There is both a vast amount and virtually nothing to say about this presentation, as perhaps befits the diffuseness of a production with a cast of 12 (plus a child) and 20 writers (although material from a mere 15 is presented onstage). First, the virtually nothing. Rupert Goold directs for his Headlong company with his customary flair, though with fewer audio-visual fripperies than one associates with him. The basement space in St Katharine Docks is dressed up as an elegant restaurant atop one of the twin towers of the World Trade Centre; for the decade in question is the one since September 11 2001.
The foreword to the compendious playtext talks about Headlong’s theatrical mission in terms of examining big subjects, asking questions. But very little examination or questioning actually takes place here. Goold was clear from the start that the dramatic approach to such a watershed event had to be collagiste, in order to avoid seeming excessively narrow in focus or tendentious in perspective. What we get is a three-hour evening that looks at 9/11 and its war-on-terror penumbra from all angles. (Except, curiously, that of the airline passengers – are they still considered too sacrosanct?) But what it sees is nothing in particular. What is it saying beyond the obvious: that this was a big and important event? How was it important? Why? In some ways it is too obvious for words; in others too arcane.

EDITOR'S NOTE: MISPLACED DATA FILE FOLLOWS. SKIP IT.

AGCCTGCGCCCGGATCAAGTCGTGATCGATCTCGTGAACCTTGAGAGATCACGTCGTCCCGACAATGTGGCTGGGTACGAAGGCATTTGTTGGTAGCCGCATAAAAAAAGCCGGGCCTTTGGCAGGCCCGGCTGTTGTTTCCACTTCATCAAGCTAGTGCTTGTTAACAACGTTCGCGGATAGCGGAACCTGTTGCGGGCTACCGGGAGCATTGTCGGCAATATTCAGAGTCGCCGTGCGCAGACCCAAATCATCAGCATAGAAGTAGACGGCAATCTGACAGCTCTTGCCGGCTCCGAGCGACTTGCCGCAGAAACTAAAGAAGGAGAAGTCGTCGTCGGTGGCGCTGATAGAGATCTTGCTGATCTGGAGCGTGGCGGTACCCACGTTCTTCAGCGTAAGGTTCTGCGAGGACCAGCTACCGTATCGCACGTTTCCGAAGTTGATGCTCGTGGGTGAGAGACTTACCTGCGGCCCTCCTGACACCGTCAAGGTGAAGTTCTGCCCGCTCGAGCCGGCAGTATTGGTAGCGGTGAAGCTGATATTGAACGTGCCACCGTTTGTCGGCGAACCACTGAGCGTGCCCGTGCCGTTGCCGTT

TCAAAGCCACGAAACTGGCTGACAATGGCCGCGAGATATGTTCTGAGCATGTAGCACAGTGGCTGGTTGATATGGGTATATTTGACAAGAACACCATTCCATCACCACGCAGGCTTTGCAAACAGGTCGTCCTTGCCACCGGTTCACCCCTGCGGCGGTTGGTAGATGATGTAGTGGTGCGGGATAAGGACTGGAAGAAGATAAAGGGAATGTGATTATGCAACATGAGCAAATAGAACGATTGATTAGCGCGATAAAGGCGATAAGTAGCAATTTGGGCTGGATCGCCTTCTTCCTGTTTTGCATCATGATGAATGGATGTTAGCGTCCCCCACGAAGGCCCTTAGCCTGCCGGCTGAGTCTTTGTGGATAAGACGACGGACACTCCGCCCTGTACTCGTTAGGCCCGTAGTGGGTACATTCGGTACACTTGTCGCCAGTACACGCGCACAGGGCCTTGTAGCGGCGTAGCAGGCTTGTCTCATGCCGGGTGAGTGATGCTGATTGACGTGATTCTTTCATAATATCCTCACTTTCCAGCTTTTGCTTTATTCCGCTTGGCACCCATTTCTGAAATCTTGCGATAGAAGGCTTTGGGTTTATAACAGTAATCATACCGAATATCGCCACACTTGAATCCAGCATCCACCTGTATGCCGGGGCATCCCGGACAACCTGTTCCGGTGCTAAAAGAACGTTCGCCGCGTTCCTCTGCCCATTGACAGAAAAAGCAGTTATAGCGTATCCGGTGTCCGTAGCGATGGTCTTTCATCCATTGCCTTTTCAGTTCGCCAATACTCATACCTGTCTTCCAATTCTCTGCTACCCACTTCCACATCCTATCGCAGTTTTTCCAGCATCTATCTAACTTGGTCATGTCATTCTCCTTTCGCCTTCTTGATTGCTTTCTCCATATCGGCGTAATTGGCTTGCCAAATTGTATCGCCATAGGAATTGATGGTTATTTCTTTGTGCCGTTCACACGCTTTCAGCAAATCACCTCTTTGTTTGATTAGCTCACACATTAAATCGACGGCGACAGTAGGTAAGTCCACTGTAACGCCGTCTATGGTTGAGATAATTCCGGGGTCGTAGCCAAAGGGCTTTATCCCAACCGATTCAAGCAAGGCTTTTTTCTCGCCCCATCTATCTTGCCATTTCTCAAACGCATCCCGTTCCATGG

Simon Schama, in his mini-essay delivered here as a monologue, explicitly repudiates that kind of take-away significance, “wisdom as cheeseburger”. But without something to gnaw on, what is the point of the project, beyond a vaporous commemoration and a kind of mutual, communal affirmation that we all lived through this moment in history and experienced its … its what? Here the questions begin again. This is the vast amount, and it remains unsaid in the production, as in this review.
Lynn Nottage’s snapshot of multicultural life in the shadow of the towers is mature in its complexity. Characters move repeatedly towards and away from racist generalisations, Mike Bartlett’s ultra-Mamet scene imagines the Navy Seal who killed Osama bin Laden explaining his motivation. In some ways Matthew Lopez’s series of scenes is a microcosm of the whole, as a group of widows meet on the anniversary of the event, in reverse chronology from 2011 until 2000. In the resolute Alice especially, we see a determination that September 11 be preserved as a defining moment, but no actual definition other than the date itself.